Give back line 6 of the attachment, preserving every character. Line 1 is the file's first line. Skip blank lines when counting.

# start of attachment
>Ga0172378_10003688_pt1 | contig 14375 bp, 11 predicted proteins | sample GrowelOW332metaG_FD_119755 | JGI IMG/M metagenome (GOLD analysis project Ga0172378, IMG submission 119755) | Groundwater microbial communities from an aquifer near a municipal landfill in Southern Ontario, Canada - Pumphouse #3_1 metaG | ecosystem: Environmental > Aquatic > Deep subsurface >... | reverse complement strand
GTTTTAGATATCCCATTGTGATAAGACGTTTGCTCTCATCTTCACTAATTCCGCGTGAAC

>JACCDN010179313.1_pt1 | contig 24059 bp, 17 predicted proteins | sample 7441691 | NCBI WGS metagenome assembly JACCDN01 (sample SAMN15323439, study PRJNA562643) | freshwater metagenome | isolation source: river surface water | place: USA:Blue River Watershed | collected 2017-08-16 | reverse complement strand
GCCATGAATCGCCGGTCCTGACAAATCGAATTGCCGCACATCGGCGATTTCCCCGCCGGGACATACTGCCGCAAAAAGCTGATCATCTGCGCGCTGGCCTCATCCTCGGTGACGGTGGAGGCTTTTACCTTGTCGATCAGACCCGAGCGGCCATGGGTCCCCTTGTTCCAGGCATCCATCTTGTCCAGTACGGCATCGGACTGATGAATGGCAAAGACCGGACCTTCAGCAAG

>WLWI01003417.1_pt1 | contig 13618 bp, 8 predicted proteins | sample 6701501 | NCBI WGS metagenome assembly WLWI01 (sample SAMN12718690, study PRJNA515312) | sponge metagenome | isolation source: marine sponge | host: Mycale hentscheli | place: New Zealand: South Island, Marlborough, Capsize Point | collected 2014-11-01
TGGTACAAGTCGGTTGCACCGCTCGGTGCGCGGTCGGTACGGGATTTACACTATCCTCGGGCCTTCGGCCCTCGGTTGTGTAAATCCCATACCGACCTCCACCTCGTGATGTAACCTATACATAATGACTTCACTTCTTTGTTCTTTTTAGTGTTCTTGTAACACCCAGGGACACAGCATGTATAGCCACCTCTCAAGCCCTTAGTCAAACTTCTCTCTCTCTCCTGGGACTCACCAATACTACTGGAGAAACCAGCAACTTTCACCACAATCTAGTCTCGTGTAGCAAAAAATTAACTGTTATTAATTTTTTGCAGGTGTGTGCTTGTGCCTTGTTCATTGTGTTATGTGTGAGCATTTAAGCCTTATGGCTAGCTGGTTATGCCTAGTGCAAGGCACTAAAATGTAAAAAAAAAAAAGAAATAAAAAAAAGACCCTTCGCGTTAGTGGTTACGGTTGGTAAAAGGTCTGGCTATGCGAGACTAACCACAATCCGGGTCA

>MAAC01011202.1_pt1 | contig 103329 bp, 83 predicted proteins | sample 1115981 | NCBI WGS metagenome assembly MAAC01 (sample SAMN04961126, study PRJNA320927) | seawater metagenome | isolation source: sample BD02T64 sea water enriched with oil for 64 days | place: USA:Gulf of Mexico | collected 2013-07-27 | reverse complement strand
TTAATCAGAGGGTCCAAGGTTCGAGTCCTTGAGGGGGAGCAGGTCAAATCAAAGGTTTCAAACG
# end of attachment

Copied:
TGGTACAAGTCGGTTGCACCGCTCGGTGCGCGGTCGGTACGGGATTTACACTATCCTCGGGCCTTCGGCCCTCGGTTGTGTAAATCCCATACCGACCTCCACCTCGTGATGTAACCTATACATAATGACTTCACTTCTTTGTTCTTTTTAGTGTTCTTGTAACACCCAGGGACACAGCATGTATAGCCACCTCTCAAGCCCTTAGTCAAACTTCTCTCTCTCTCCTGGGACTCACCAATACTACTGGAGAAACCAGCAACTTTCACCACAATCTAGTCTCGTGTAGCAAAAAATTAACTGTTATTAATTTTTTGCAGGTGTGTGCTTGTGCCTTGTTCATTGTGTTATGTGTGAGCATTTAAGCCTTATGGCTAGCTGGTTATGCCTAGTGCAAGGCACTAAAATGTAAAAAAAAAAAAGAAATAAAAAAAAGACCCTTCGCGTTAGTGGTTACGGTTGGTAAAAGGTCTGGCTATGCGAGACTAACCACAATCCGGGTCA